Watch for her early and you will have no trouble;
you will find her sitting at your gates.
Even to think about her is understanding fully grown;
be on the alert for her and anxiety will quickly leave you.

She herself walks about looking for those who are worthy of her
and graciously shows herself to them as they go,
in every thought of theirs coming to meet them.

(Wisdom of Solomon 6:12-17 Jerusalem Bible)

Once we come to know and trust our inner “Sophia”, we have a treasure within us, and the eyes to recognize Her everywhere. The wisdom of the ages, of the sages, of the poets and the mystics. takes on a vibrant clarity, a singing resonance, for we have an inner lake that catches the light, reflecting to us the heart of reality.

Rabbi Rami Shapiro’s book, “The Divine Feminine in Biblical Wisdom Literature” (Skylight Illuminations, 2005) which I have been referencing for the past weeks, has opened my eyes as well as my heart to the myriad facets of Wisdom’s presence in the natural world from its sunlit morning warmth to night’s radiant moonpath stretching across the river, to its wild winds, crashing thunder, its rain suddenly rushing from the skies, a Niagara of unseen source. Within my own life, I have become aware of a presence of Wisdom, showing me the moonlit way through challenges in relationships, difficulties in my work, small or larger questions of “What now?” or “How next?” … for, as The wisdom of Solomon assures us:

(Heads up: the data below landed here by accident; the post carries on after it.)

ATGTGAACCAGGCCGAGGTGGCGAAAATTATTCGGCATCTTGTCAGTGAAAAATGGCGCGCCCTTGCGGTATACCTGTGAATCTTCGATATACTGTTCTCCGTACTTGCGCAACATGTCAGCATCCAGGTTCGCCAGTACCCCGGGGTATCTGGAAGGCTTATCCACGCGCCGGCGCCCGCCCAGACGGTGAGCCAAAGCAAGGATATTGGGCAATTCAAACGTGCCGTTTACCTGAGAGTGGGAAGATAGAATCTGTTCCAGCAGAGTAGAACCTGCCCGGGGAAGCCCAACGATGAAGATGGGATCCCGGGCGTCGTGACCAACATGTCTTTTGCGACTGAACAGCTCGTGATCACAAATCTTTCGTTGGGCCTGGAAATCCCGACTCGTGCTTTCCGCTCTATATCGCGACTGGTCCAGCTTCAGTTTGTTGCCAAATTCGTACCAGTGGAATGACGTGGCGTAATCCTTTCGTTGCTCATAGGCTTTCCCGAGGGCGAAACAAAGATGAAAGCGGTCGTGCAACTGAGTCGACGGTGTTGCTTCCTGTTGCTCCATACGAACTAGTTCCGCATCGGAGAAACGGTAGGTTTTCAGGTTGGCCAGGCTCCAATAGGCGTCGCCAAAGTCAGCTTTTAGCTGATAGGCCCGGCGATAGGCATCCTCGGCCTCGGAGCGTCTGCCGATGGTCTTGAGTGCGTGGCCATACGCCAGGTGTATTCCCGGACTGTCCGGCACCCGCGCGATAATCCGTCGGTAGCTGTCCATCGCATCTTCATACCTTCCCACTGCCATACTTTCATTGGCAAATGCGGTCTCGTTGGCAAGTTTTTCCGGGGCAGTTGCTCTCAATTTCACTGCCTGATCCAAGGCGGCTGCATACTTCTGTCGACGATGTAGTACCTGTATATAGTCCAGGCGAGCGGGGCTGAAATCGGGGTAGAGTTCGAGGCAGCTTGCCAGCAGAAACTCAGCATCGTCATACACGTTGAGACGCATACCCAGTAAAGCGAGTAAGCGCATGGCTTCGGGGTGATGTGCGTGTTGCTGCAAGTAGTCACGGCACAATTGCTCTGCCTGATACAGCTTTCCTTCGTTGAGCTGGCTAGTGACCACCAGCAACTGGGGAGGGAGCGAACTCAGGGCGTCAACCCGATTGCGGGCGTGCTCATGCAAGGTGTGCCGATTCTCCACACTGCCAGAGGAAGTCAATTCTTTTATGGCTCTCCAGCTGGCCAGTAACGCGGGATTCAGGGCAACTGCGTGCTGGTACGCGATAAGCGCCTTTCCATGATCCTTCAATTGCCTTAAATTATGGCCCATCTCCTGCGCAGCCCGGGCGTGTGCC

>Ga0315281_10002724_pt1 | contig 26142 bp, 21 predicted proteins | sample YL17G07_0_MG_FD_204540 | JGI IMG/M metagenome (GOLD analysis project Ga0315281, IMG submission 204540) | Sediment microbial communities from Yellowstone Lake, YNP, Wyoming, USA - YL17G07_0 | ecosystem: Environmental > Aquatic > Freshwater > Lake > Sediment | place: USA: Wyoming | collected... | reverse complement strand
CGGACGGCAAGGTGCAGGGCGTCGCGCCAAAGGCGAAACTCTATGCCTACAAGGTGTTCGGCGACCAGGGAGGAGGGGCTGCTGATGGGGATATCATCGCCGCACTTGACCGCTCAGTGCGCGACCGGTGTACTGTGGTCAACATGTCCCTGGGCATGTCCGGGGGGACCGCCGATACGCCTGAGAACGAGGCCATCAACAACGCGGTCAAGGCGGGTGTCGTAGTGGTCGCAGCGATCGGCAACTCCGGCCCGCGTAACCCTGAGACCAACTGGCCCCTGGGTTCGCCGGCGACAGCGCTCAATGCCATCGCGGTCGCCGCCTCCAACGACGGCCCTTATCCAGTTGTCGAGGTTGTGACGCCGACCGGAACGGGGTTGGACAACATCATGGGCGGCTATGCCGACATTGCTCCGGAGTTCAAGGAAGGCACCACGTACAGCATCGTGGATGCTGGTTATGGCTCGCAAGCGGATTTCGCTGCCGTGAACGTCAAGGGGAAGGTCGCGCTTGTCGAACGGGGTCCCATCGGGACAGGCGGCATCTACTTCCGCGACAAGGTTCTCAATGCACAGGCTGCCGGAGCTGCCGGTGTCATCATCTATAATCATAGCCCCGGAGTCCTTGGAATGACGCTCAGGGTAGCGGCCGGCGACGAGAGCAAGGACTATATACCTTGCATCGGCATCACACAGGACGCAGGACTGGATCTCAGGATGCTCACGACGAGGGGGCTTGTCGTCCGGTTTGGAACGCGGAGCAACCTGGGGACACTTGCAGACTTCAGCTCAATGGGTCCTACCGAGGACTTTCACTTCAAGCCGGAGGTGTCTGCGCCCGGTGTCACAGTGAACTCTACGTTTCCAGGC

Even to think about her is understanding fully grown;
be on the alert for her and anxiety will quickly leave you.

I have experienced (as you must have done at times) how a day can suddenly open out in beauty, revealing patterns unseen until that moment, making sense of the journey of our life in ways we had not understood. Two days ago, reflecting on the work I am called to do in Spirituality, I was led by Wisdom-Sophia to Jean Houston’s talk on the fluidity of time from her Quantum Powers course.

Following Jean’s guidance, I stood before a curtain of time, allowing a moment in my life I had not understood to reappear. Six years ago, I was invited into a new beginning. I have since thought I had missed the moment, had not taken the road shown to me, and somehow lost the gift being offered. Now in a sacred moment, with the assistance of a true Wisdom teacher, I found that the invitation had taken me to just where I needed to be: to this place where I have everything I require for this work among you. I experienced a moment of joy, a recovery of trust, finding the way right here under my feet, a yellow brick road, hiding under a layer of dust, pine needles, dried autumn leaves.

I share this with you, not that you need to know about my life, but that you may know more about your own, learn with Sophia to recognize your path, find the joy of walking in it, companioned by Wisdom.

We live now, as Jean Houston reminds us, in the time of the great confluence, when the wisdom of the ages, from many different sacred traditions, is available to us, along with the newest discoveries of the physicists, who have been called the mystics of our time. What we need is inner guidance to open our hearts to recognize wisdom when it presents itself to us.

Often for me, especially when my spirit is deflated, when the moon of my soul is obscured by clouds, light breaks through with poetry. During such a moment this past week, I came upon these works of Hafiz:
You don’t have to act crazy anymore—
We all know you were good at that.

Now retire, my dear,
From all that hard work you do

Of bringing pain to your sweet eyes and heart.

Look in a clear mountain mirror—
See the Beautiful Ancient Warrior
And the Divine elements
You always carry inside